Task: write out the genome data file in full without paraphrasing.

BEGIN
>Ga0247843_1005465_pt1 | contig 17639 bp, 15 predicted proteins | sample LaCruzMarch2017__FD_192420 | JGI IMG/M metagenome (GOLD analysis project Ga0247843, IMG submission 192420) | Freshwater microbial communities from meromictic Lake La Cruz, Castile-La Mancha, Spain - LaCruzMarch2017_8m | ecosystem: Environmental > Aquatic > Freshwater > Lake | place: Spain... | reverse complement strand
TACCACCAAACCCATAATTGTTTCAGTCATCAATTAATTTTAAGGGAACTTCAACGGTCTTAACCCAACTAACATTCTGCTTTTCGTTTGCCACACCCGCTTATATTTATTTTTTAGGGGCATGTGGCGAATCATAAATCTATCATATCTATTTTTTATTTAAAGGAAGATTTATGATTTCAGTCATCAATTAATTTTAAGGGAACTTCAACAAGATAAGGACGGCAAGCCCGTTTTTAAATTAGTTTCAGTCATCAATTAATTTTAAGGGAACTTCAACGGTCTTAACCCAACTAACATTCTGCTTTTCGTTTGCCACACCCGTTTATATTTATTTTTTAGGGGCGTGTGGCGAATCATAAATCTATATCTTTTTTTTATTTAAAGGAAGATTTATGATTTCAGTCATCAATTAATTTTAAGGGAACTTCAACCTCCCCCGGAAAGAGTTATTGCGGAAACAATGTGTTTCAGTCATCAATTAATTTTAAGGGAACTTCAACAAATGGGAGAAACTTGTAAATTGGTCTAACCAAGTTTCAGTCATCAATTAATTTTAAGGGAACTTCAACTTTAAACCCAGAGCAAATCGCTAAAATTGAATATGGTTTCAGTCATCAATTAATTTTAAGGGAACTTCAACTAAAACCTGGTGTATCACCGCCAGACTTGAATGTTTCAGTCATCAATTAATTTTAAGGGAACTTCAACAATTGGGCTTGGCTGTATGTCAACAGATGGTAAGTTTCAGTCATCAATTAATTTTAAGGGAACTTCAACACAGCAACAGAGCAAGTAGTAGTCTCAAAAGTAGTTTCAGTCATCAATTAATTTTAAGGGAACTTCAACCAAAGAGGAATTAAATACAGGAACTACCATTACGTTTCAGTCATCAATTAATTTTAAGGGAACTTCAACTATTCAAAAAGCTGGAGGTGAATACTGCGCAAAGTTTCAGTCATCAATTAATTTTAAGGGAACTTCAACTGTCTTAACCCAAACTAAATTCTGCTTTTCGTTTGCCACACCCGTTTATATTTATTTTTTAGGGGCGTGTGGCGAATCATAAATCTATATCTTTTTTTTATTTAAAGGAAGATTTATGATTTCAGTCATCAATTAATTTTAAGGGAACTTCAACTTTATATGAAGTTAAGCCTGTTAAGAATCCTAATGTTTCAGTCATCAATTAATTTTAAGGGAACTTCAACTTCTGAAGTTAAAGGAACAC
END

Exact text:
>Ga0247843_1005465_pt1 | contig 17639 bp, 15 predicted proteins | sample LaCruzMarch2017__FD_192420 | JGI IMG/M metagenome (GOLD analysis project Ga0247843, IMG submission 192420) | Freshwater microbial communities from meromictic Lake La Cruz, Castile-La Mancha, Spain - LaCruzMarch2017_8m | ecosystem: Environmental > Aquatic > Freshwater > Lake | place: Spain... | reverse complement strand
TACCACCAAACCCATAATTGTTTCAGTCATCAATTAATTTTAAGGGAACTTCAACGGTCTTAACCCAACTAACATTCTGCTTTTCGTTTGCCACACCCGCTTATATTTATTTTTTAGGGGCATGTGGCGAATCATAAATCTATCATATCTATTTTTTATTTAAAGGAAGATTTATGATTTCAGTCATCAATTAATTTTAAGGGAACTTCAACAAGATAAGGACGGCAAGCCCGTTTTTAAATTAGTTTCAGTCATCAATTAATTTTAAGGGAACTTCAACGGTCTTAACCCAACTAACATTCTGCTTTTCGTTTGCCACACCCGTTTATATTTATTTTTTAGGGGCGTGTGGCGAATCATAAATCTATATCTTTTTTTTATTTAAAGGAAGATTTATGATTTCAGTCATCAATTAATTTTAAGGGAACTTCAACCTCCCCCGGAAAGAGTTATTGCGGAAACAATGTGTTTCAGTCATCAATTAATTTTAAGGGAACTTCAACAAATGGGAGAAACTTGTAAATTGGTCTAACCAAGTTTCAGTCATCAATTAATTTTAAGGGAACTTCAACTTTAAACCCAGAGCAAATCGCTAAAATTGAATATGGTTTCAGTCATCAATTAATTTTAAGGGAACTTCAACTAAAACCTGGTGTATCACCGCCAGACTTGAATGTTTCAGTCATCAATTAATTTTAAGGGAACTTCAACAATTGGGCTTGGCTGTATGTCAACAGATGGTAAGTTTCAGTCATCAATTAATTTTAAGGGAACTTCAACACAGCAACAGAGCAAGTAGTAGTCTCAAAAGTAGTTTCAGTCATCAATTAATTTTAAGGGAACTTCAACCAAAGAGGAATTAAATACAGGAACTACCATTACGTTTCAGTCATCAATTAATTTTAAGGGAACTTCAACTATTCAAAAAGCTGGAGGTGAATACTGCGCAAAGTTTCAGTCATCAATTAATTTTAAGGGAACTTCAACTGTCTTAACCCAAACTAAATTCTGCTTTTCGTTTGCCACACCCGTTTATATTTATTTTTTAGGGGCGTGTGGCGAATCATAAATCTATATCTTTTTTTTATTTAAAGGAAGATTTATGATTTCAGTCATCAATTAATTTTAAGGGAACTTCAACTTTATATGAAGTTAAGCCTGTTAAGAATCCTAATGTTTCAGTCATCAATTAATTTTAAGGGAACTTCAACTTCTGAAGTTAAAGGAACAC